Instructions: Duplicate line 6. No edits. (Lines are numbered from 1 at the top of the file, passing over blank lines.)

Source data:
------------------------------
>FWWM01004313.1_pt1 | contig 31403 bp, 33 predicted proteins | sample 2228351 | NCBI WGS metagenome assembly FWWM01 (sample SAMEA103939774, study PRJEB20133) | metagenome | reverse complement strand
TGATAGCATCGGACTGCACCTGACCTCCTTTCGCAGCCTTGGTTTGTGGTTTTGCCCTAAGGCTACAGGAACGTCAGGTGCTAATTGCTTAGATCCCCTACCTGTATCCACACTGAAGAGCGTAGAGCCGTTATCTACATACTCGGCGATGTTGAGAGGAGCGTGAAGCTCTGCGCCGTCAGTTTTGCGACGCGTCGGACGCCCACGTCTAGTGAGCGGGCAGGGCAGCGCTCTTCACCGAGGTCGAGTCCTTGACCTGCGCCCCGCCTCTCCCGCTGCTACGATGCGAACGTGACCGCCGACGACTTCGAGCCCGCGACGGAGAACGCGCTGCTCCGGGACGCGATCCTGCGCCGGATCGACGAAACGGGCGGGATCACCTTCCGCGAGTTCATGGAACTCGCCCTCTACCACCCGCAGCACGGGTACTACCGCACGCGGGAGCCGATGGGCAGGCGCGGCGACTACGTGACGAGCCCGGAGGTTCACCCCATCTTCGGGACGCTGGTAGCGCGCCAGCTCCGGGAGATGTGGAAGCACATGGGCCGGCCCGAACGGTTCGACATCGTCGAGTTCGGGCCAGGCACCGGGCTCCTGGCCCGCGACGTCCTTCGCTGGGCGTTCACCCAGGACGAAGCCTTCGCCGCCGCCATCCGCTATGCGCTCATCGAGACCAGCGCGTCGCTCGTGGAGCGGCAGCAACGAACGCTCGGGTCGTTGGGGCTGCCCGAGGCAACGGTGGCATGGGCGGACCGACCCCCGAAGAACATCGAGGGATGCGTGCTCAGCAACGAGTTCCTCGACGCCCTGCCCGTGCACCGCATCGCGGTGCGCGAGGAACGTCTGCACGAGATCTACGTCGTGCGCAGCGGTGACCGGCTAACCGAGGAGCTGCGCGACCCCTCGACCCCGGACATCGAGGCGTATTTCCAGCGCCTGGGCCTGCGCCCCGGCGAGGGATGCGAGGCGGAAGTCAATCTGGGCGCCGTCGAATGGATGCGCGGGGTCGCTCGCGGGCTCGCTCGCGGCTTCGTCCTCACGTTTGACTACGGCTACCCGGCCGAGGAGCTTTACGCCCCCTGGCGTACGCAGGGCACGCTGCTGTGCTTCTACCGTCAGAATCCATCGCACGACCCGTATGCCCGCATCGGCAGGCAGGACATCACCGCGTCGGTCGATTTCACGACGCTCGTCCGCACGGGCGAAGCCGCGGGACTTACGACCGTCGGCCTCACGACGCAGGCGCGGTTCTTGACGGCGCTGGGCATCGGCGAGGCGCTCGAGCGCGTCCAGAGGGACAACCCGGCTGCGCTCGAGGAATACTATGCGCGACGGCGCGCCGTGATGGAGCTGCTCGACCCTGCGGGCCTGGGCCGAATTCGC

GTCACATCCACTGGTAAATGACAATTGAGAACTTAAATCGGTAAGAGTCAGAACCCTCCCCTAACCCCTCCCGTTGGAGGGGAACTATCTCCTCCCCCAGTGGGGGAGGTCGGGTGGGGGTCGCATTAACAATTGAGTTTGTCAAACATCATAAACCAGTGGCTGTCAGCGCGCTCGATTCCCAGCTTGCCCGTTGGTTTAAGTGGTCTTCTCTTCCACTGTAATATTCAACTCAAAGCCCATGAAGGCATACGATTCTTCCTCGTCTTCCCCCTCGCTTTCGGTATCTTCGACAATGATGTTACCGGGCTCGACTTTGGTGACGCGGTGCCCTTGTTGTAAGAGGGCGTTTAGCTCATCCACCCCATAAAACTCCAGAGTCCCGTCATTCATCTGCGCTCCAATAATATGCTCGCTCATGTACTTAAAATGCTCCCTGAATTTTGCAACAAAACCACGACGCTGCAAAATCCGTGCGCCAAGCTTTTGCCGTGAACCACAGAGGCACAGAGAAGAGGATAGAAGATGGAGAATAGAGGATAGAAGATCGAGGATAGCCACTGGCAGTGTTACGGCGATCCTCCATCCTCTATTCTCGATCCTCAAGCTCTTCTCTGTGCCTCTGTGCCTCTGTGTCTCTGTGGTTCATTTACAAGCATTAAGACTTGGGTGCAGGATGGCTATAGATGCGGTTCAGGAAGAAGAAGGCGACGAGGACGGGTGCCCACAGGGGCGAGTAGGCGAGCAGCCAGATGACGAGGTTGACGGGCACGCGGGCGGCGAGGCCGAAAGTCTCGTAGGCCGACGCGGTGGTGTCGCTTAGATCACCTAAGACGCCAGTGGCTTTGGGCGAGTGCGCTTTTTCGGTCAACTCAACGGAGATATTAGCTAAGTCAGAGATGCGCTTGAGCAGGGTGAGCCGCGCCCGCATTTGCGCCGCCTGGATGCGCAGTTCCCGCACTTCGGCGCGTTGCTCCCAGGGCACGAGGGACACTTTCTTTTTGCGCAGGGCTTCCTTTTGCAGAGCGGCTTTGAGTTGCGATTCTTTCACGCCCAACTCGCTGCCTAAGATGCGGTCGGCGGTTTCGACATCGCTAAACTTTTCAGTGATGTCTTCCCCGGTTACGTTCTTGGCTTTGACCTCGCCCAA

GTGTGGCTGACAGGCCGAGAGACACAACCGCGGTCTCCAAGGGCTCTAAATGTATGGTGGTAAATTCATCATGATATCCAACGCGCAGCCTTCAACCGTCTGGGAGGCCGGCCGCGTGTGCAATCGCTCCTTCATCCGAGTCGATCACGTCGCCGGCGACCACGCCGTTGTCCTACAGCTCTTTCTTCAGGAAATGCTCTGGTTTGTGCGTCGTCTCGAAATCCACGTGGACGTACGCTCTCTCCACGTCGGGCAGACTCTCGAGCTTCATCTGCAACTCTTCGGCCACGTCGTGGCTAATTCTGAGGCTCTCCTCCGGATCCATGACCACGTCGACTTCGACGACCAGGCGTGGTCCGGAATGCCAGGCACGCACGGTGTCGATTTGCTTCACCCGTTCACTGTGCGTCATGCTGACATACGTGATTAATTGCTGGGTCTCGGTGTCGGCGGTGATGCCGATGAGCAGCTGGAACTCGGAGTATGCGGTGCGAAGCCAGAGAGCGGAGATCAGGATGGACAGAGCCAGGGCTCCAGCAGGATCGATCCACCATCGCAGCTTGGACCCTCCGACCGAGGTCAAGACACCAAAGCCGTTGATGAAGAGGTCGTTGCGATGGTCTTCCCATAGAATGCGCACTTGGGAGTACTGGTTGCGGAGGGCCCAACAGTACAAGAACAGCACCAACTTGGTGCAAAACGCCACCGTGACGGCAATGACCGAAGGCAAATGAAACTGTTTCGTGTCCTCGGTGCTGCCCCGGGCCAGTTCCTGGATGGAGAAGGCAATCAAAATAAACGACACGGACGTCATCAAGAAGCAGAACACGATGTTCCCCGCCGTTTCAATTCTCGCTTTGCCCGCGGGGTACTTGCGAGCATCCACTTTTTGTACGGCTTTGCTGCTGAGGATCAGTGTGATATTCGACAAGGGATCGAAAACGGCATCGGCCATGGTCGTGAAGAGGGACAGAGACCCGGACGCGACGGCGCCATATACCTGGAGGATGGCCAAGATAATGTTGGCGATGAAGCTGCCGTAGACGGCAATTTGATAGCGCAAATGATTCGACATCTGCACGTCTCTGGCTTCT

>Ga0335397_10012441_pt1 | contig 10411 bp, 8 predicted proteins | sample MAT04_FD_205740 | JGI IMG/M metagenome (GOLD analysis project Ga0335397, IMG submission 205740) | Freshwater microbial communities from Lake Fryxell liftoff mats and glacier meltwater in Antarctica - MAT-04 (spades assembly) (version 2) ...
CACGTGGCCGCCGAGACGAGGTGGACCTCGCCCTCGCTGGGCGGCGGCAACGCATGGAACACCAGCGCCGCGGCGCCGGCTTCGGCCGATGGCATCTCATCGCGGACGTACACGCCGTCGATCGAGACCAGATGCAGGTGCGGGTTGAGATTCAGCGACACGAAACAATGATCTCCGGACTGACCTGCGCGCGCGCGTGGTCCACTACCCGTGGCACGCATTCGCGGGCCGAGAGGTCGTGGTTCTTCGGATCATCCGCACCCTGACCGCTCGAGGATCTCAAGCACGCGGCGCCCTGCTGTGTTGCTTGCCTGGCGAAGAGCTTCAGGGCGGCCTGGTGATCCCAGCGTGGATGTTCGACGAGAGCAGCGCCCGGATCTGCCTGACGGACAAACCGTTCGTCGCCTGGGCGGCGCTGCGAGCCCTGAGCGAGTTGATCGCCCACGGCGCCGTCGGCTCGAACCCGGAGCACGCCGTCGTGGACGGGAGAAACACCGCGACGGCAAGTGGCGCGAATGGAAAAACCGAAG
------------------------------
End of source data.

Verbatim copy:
CACGTGGCCGCCGAGACGAGGTGGACCTCGCCCTCGCTGGGCGGCGGCAACGCATGGAACACCAGCGCCGCGGCGCCGGCTTCGGCCGATGGCATCTCATCGCGGACGTACACGCCGTCGATCGAGACCAGATGCAGGTGCGGGTTGAGATTCAGCGACACGAAACAATGATCTCCGGACTGACCTGCGCGCGCGCGTGGTCCACTACCCGTGGCACGCATTCGCGGGCCGAGAGGTCGTGGTTCTTCGGATCATCCGCACCCTGACCGCTCGAGGATCTCAAGCACGCGGCGCCCTGCTGTGTTGCTTGCCTGGCGAAGAGCTTCAGGGCGGCCTGGTGATCCCAGCGTGGATGTTCGACGAGAGCAGCGCCCGGATCTGCCTGACGGACAAACCGTTCGTCGCCTGGGCGGCGCTGCGAGCCCTGAGCGAGTTGATCGCCCACGGCGCCGTCGGCTCGAACCCGGAGCACGCCGTCGTGGACGGGAGAAACACCGCGACGGCAAGTGGCGCGAATGGAAAAACCGAAG